This chapel at the heart of Westminster Abbey is so named for the first king that was buried there – St Edward “the Confessor” – in early 1066.
The abbey, which had been constructed on the site of a Saxon Church at the behest of King Edward in fulfilment of a vow, was newly built when the King died. It had been consecrated on 28th December, 1065, but the king had been too ill to attend the service.
He died just a few days later some time on the night of 4th to 5th January. His burial took place on 6th January (the burial procession is actually depicted in the Bayeux Tapestry) with his body laid to rest beneath the floor of the new church (archaeologists using ground-penetrating radar believe they located the exact location of his original tomb in 2005).
He wasn’t to rest there for long. King Edward’s saintly reputation grew over the ensuing years and miracles began to be reported at the tomb – it’s also said said that when the tomb was opened in 1102, a “wonderful fragrance” is said to have filled the church suggesting that it he wasn’t embalmed the body was packed with aromatic herbs.
In 1163, two years after Edward had been made saint by Pope Alexander III, the king’s body was transferred from the tomb to a specially made shrine.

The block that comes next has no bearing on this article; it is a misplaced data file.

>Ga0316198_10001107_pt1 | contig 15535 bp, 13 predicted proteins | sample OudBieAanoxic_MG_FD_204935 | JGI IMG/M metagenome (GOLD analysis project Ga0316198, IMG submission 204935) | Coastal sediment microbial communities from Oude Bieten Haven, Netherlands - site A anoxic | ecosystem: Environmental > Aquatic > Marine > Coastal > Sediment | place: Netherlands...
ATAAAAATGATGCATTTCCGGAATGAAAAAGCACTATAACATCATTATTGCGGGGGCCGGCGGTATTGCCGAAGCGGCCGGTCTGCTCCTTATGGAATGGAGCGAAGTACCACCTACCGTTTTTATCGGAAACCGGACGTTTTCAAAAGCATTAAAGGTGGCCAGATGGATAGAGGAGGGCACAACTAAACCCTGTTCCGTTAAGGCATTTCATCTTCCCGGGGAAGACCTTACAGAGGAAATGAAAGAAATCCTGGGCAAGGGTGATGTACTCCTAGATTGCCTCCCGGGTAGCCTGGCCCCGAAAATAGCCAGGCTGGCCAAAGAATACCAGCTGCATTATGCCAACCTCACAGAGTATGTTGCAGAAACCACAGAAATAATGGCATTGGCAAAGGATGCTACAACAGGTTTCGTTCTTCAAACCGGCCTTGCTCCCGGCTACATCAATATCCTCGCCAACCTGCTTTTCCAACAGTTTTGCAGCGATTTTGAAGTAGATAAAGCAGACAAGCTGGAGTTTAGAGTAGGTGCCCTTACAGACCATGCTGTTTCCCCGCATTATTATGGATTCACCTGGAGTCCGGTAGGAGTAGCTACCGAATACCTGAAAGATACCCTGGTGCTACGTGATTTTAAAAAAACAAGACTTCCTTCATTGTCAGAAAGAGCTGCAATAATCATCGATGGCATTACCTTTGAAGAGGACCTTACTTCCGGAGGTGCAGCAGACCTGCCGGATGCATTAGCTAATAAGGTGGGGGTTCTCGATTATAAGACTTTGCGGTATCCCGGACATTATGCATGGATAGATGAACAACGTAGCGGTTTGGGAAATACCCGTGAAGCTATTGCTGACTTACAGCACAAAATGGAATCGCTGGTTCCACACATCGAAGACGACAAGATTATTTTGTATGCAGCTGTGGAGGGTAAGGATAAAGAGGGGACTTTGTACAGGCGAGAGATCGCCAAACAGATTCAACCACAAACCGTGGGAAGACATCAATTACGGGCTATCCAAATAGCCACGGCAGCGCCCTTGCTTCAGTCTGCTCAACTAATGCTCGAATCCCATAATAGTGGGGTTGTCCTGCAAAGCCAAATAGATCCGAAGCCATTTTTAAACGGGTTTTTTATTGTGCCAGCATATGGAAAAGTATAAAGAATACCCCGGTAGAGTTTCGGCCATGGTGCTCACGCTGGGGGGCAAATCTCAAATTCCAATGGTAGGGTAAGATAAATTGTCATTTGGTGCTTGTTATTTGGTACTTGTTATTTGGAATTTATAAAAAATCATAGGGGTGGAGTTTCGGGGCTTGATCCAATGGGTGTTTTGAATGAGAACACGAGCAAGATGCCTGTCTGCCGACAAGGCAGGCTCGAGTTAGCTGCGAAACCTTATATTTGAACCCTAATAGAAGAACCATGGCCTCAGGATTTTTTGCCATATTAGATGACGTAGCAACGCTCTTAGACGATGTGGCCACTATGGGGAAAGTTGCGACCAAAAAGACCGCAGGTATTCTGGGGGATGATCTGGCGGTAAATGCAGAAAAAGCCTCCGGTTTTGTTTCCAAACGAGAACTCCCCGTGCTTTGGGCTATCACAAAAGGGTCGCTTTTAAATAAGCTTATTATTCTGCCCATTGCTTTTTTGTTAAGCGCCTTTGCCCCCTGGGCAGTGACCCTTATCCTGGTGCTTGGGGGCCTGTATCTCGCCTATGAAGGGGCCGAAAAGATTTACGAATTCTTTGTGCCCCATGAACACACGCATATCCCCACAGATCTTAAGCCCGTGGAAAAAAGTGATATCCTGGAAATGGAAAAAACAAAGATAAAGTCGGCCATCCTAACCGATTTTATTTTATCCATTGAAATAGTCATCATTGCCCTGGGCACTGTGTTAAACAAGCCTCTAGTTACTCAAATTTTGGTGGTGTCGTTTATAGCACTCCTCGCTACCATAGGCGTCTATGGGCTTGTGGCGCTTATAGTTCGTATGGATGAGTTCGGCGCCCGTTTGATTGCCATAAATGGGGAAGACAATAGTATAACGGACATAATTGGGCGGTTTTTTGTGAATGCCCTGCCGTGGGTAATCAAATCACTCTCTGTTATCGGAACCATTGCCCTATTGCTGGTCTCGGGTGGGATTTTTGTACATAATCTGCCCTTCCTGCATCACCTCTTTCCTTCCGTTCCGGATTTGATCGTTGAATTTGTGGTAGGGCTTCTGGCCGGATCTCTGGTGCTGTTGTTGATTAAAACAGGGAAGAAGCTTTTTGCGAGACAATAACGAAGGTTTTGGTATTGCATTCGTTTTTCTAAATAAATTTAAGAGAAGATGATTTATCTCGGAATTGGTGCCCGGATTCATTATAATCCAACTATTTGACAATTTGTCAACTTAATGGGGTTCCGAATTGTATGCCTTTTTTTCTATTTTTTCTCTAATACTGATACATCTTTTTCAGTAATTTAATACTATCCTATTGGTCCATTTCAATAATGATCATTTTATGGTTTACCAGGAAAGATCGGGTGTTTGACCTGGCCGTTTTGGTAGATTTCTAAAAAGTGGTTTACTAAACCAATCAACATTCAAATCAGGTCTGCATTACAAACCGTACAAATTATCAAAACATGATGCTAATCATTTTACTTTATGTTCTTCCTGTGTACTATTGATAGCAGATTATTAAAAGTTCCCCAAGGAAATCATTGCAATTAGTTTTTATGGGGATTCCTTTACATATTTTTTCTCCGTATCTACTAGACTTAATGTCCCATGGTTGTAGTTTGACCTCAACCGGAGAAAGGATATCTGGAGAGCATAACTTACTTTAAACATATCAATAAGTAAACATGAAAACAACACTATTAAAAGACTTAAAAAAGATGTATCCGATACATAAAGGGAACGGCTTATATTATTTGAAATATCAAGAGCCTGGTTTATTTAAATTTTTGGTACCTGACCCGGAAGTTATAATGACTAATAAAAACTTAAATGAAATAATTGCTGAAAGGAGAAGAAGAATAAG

In the 13th century, King Henry III rebuilt St Edward’s church in the new Gothic-style of architecture, spending extravagant sums on the new building. His rebuilding programme culminated in 1269 when the bones of St Edward was translated into a new shrine featuring mosaics on a stone base created by Italian workmen in which the king’s coffin was placed with a wooden canopy over the top (such was his veneration of St Edward that King Henry III, his brother Richard, Duke of Cornwall, and the king’s two sons bore the coffin to the new shrine).
The shrine became a place of pilgrimage during King Henry III’s reign but his cult declined in the later years (and St Edward, who had for a time been considered patron saint of England was eventually replaced by St George).
The shrine was despoiled during King Henry VIII’s Dissolution of 1540 – the jewels were removed and presented to the King – and Edward’s body removed to another location in the abbey. But Queen Mary I had the Purbeck marble base reassembled (with new jewels added) and Edward’s body returned. The tiered wooden canopy which stands above the stone stone dates from the 16th century (and was heavily restored in the 1950s).
St Edward isn’t the only king buried in the chapel space. Others buried there – around the outer edges of the chapel – included King Henry III, King Edward I and his wife Eleanor of Castile, King Edward III and his wife Philippa of Hainault, King Richard II and his wife Queen Anne of Bohemia, King Henry V and Catherine of Valois (King Henry V had a chantry chapel built above his tomb at the eastern end of St Edward’s Chapel). Matilda, the wife of King Henry I, is also buried there.
WHERE: North Aisle, Westminster Abbey (nearest Tube stations are Westminster and St James’s Park); WHEN: Times vary – see the website for details; COST: £27 adults/£24 concession/£12 children (discounts for buying online; family rates available); WEBSITE: www.westminster-abbey.org